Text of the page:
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Nick Santora Talks Legal Thrillers and ‘Beauty and the Geek’

Courtesy of Borders/State Street Press

Just six years ago, Nick Santora quit his job as a Columbia-educated New York lawyer to try screenwriting in Hollywood. It worked (especially after he wrote a Sopranos episode), and he eventually became a lead writer on Prison Break. Then he turned, improbably, to reality TV, co-creating Beauty and the Geek. And now he’s a crime writer, with his novel Slip and Fall, about a personal-injury lawyer in Bensonhurst (not coincidentally, Santora's old job), making an appearance on the Wall Street Journal's best-seller list. It’s also the inaugural title in Borders’ publishing wing. Back in New York for a reading tomorrow at 2 p.m. at the Columbus Circle Borders, Santora spoke with Vulture about his many career twists.

So, with everything else you're doing, why'd you go and write a book?
It was just more of a challenge than a creative thing. Tell your own story without any studio notes, network notes, notes from other writers and producers, all the things that I’m used to — which, by the way, are very often wonderful and contribute greatly to the success of the product.

Sure. Are all lawyers frustrated writers?
The answer to that is an unequivocal yes. I can’t tell you, since I broke into this business, how many e-mails I get from former colleagues trying to write a Law & Order script.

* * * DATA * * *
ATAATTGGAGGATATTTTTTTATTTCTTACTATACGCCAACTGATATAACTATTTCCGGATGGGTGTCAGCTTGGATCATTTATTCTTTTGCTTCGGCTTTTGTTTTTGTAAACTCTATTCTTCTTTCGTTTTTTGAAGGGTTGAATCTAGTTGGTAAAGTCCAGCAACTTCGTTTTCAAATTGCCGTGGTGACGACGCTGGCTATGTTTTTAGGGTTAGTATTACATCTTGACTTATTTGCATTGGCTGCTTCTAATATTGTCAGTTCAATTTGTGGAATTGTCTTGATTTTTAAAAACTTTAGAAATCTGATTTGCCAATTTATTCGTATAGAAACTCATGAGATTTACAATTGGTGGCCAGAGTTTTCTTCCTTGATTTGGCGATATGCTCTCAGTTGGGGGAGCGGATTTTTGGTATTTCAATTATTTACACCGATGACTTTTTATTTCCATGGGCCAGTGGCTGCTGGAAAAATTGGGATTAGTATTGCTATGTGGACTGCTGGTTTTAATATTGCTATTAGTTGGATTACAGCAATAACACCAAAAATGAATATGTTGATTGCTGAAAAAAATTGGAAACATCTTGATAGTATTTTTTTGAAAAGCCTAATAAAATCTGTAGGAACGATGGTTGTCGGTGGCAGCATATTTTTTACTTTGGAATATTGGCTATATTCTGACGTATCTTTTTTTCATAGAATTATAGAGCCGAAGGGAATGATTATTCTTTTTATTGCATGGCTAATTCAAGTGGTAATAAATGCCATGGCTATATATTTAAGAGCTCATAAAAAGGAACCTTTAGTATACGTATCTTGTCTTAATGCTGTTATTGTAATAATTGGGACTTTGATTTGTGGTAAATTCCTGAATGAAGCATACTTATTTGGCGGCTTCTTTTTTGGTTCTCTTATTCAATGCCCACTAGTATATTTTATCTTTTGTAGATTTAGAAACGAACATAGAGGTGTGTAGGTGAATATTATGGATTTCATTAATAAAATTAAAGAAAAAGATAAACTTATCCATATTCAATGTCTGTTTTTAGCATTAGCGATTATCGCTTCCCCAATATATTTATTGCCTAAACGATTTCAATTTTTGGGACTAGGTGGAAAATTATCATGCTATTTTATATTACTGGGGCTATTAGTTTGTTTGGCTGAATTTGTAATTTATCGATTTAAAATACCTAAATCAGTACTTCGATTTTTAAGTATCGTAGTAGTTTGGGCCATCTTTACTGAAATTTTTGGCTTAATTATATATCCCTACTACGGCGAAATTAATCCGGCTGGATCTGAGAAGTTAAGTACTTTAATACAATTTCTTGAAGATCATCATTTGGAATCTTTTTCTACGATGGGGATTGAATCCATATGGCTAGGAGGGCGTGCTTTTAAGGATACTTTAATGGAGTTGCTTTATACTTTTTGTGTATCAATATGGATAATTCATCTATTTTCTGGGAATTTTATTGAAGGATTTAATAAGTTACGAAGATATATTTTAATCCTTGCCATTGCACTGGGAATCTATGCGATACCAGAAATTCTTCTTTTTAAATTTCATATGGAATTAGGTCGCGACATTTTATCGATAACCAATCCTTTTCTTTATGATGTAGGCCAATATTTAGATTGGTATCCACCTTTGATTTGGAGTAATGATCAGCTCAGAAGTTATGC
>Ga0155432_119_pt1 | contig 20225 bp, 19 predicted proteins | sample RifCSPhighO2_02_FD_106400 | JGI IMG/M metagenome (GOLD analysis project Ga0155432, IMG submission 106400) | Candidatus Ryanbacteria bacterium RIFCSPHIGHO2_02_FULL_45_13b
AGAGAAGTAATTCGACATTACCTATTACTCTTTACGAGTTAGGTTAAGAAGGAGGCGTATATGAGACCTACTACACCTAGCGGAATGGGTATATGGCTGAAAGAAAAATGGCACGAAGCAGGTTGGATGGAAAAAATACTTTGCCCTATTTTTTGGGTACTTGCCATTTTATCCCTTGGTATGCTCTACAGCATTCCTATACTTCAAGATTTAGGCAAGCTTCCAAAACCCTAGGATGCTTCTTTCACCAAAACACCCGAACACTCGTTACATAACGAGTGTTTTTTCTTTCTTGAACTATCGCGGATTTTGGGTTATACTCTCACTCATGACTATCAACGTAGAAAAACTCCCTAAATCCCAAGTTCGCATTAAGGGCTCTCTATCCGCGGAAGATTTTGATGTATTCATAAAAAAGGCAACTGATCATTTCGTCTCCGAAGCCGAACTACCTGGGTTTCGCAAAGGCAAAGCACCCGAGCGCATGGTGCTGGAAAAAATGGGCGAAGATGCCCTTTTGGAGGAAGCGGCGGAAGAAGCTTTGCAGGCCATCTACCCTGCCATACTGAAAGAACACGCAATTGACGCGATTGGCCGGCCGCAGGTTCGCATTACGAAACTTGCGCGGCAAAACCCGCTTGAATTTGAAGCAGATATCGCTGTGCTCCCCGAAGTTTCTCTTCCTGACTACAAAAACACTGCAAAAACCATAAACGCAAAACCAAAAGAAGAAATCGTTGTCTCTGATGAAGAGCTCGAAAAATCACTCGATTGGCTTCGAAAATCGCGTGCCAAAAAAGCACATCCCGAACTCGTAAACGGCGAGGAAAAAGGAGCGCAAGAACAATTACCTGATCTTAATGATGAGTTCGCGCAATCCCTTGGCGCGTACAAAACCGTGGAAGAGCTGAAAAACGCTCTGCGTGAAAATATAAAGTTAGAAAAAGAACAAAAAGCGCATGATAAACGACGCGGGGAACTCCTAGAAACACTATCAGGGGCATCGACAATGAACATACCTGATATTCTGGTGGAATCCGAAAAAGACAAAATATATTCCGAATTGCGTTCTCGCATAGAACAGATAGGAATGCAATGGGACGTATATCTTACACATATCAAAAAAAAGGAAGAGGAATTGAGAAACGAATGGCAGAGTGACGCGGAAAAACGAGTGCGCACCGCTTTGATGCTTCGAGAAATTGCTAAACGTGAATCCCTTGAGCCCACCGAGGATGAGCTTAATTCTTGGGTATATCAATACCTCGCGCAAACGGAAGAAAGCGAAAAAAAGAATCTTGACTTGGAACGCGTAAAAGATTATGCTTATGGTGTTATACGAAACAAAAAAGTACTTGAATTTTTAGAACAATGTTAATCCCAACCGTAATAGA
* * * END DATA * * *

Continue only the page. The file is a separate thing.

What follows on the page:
Maybe the show can do for frustrated lawyers what it’s done for struggling actors in New York.
Well, I got a Law & Order job when I was living in L.A. If I had gotten it before I moved out, I would never have moved.

So you still wish you were here?
L.A. is an unfairly maligned community, but I love New York. I got off the red-eye this morning and headed out through Queens. I miss the old homes, the steel railings in front of the brick houses; you just don’t see that in L.A. The problem is, when I’m here, I just wind up locking myself up in my old bedroom and working on another project. I literally go into my childhood bedroom [on Long Island] and work.

How do you feel about having the first book ever published by Borders?
Humble and frankly embarrassed — I mean overwhelmed by an embarrassment of riches that something like this would happen. My agent had gone to some houses, and I don’t know what houses or how many, but I know we had been passed on. But how many houses passed on Grisham? All I know is that Borders gave me a shot.

After writing for scripted shows you went off and co-created Beauty and the Geek. Aren’t you working for the enemy now?
To be honest, there are times I thought to myself, Was it a mistake? But I wanted to put out a reality show that was different than other ones. They’re competing for money, and they’re actually helping each other. Geeks are rooting for other geeks. It is a feel-good, positive, affirming show. Do I like reality TV? I think 99 percent of it is garbage, and the American public has started to filter out the crap. Where it hurts writers is during the summer. Those reruns never happen anymore. I haven’t gotten a residual check as a writer in almost three years.

So if the Writers Guild strikes, partly over their assertion that reality shows are scripted, you’d join them?
I’m of the opinion that reality is not written, and that flies in the face of my guild. But I’m a union guy. My guild says strike, I strike.

More important, though, how did you come up with the idea for Beauty and the Geek?
Look at me and my wife and you’ll see where the idea comes from.
—Boris Kachka